PR Society of America has retained the Organizational Performance Group, Hamden, Conn., to do research on its accreditation program and offer advice on how to improve it.

OPG is headed by Laura Freebairn-Smith, who has an MBA from the Yale School of Management and a doctorate in Organizational Systems from Saybrook Institute, California. Her BA was obtained from UC Berkeley in philosophy and political science.

Freebairn-Smith, before joining OPG, was director of Yale's Organizational Development and Learning Center, which she helped create in 1999.

Her bio says she "helps leaders realize the full potential of their organizations through humanistic and analytical practices."

PR Society chair Mickey Nall, in announcing the appointment, noted that APR will be 50 years old next year and "We believe the time is right to work with the Universal Accreditation Board to explore the APR's potential and identify possible avenues for improvement."

Seven other organizations comprise the UAB. A majority of the seats on the board are held by PRSA members.

APR Will Not Be Abandoned

"Abandoning APR is not an option," said Nall.

OPG, he said, will talk to volunteer and staff leaders and be involved in data analysis, surveys, interviews, focus groups, benchmarking and meta-analysis and will "explore different stakeholder perceptions on the strengths and weaknesses of APR, pros and cons of maintaining the APR, desired services for APR holders, suggestions for improvements and strategies for supporting APR and marketing it to members and employers."

No budget was given.

Nall noted that APRs awarded by the UAB fell from an average of 256 a year from 1993-2002 to an average of 157 a year between 2003-2012. APRs were 25.47% of members in 1994 and 18.43% now. A new multiple-choice test replaced the previous test which required 4.5 hours of writing.

The Assembly, which has the sole power to keep APR as a requirement for national office, is about 70% APR.

APRVeteran APR holders fear that dropping APR requirement for office would be fatal to the program.

IABC Program in Suspension

The International Assn. of Business Communicators suspended its Accredited Business Communicator program last fall because of declining interest.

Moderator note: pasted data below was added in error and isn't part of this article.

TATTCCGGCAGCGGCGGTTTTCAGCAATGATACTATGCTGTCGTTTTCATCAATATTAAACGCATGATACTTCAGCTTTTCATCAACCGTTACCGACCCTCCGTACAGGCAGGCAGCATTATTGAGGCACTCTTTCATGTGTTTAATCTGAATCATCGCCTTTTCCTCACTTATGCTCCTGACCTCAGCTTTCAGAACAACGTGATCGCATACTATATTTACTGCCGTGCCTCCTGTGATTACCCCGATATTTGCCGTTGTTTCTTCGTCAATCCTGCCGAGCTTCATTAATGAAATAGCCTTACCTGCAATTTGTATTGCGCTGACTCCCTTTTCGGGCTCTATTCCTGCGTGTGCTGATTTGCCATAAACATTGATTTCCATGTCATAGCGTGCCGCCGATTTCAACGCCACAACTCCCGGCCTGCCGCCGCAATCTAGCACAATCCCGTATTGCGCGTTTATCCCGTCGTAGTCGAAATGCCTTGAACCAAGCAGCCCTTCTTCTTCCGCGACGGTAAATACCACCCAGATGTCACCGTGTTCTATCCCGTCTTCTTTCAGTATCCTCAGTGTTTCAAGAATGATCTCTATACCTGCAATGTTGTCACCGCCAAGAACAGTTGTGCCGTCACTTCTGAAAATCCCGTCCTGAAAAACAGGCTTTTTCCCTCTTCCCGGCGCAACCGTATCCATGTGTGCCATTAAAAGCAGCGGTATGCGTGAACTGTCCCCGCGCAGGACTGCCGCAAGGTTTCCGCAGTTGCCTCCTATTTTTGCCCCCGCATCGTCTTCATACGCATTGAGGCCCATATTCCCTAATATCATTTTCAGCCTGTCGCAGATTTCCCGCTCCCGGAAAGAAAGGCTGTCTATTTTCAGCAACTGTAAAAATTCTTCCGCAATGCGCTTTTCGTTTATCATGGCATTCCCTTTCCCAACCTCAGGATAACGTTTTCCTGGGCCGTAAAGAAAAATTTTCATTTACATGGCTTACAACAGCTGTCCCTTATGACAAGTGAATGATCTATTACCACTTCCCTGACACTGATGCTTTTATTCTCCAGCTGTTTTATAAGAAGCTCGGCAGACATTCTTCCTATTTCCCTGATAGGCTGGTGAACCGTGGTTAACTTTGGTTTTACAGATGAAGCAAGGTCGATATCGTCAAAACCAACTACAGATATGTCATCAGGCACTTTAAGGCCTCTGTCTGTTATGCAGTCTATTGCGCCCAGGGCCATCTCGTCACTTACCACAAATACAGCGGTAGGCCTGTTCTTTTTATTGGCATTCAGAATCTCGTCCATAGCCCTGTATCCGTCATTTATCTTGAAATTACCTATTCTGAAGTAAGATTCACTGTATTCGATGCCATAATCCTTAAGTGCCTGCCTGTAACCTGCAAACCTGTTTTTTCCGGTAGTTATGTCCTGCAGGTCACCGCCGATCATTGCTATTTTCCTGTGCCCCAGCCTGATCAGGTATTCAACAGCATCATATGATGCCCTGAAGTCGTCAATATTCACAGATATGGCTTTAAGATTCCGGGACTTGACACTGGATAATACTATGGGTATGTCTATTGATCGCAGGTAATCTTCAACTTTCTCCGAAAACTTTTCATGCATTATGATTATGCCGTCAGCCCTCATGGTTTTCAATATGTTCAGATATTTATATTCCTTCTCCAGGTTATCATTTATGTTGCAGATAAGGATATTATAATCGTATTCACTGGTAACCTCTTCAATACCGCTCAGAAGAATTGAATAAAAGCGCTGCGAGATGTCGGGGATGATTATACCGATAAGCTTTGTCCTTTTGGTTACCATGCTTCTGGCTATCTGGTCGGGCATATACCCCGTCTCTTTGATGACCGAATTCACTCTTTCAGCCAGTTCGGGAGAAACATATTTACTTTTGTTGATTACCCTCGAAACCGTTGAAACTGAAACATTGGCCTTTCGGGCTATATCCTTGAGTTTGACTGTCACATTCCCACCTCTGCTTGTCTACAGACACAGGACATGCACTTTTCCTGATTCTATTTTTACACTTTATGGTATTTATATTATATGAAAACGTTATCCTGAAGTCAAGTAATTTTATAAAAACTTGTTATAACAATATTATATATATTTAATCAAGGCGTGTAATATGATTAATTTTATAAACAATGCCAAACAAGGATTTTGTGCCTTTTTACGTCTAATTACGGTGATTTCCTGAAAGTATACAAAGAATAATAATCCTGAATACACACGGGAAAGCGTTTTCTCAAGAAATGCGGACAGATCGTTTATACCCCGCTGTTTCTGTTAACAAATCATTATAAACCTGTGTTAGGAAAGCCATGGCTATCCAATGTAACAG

IABC retained consultant Michael Hamm of Albuquerque who advised a new two-tier “certification” program that would employ computer testing and require renewal every three years. Those with eight years of experience would be CCPs (Certified Communication Professional) and those with 15 years would be CSCPs (Certified Strategic Communications Professional).

ABC members protested such a change and also the firing of 16 of the 32 staffers on Nov. 30, by new executive director Christopher Sorek. More than 300 e-mails were posted on a LinkedIn website about the changes. Sorek announced his resignation earlier this month.

Page Has “High-Level” Program


The Arthur W. Page Society, about 400 senior PR practitioners most from blue chip companies, unveiled plans April 4 for a skills-building program for "senior communicators" whose initial cost would be $3,750 per participant ($3,500 for early applicants). Annual dues would be $2,500.

Page members would be able to nominate up to three senior staff members. Preference would be given to senior practitioners with more than 15 years in PR.

Nominees should be "corporate communications experts and may have demonstrated thought leadership," says literature on the program.

Gary Sheffer, VP-communications, General Electric, and Thomas Martin, College of Charleston, are co-chairs.

PR people say Page is no doubt dissatisfied with the skills development programs of the PR Society and IABC.

PRS and other PR groups make liberal use of the words "profession" and "professionalism" (PRSA's slogan is to "advance the profession and the professional") but PR Prof. Michael Parkinson, who is also a lawyer, has argued that PRhas none of the trappings of the established professions such as law and medicine which are state-licensed and have procedures for removing errant practitioners.

The PR Society dropped enforcement of its Ethics Code in 2001 although a survey of members taken by the Ethics Resource Center showed most members favored an enforceable Code. PRS paid $50,554 for research by ERC but ignored its recommendation that enforcement be kept.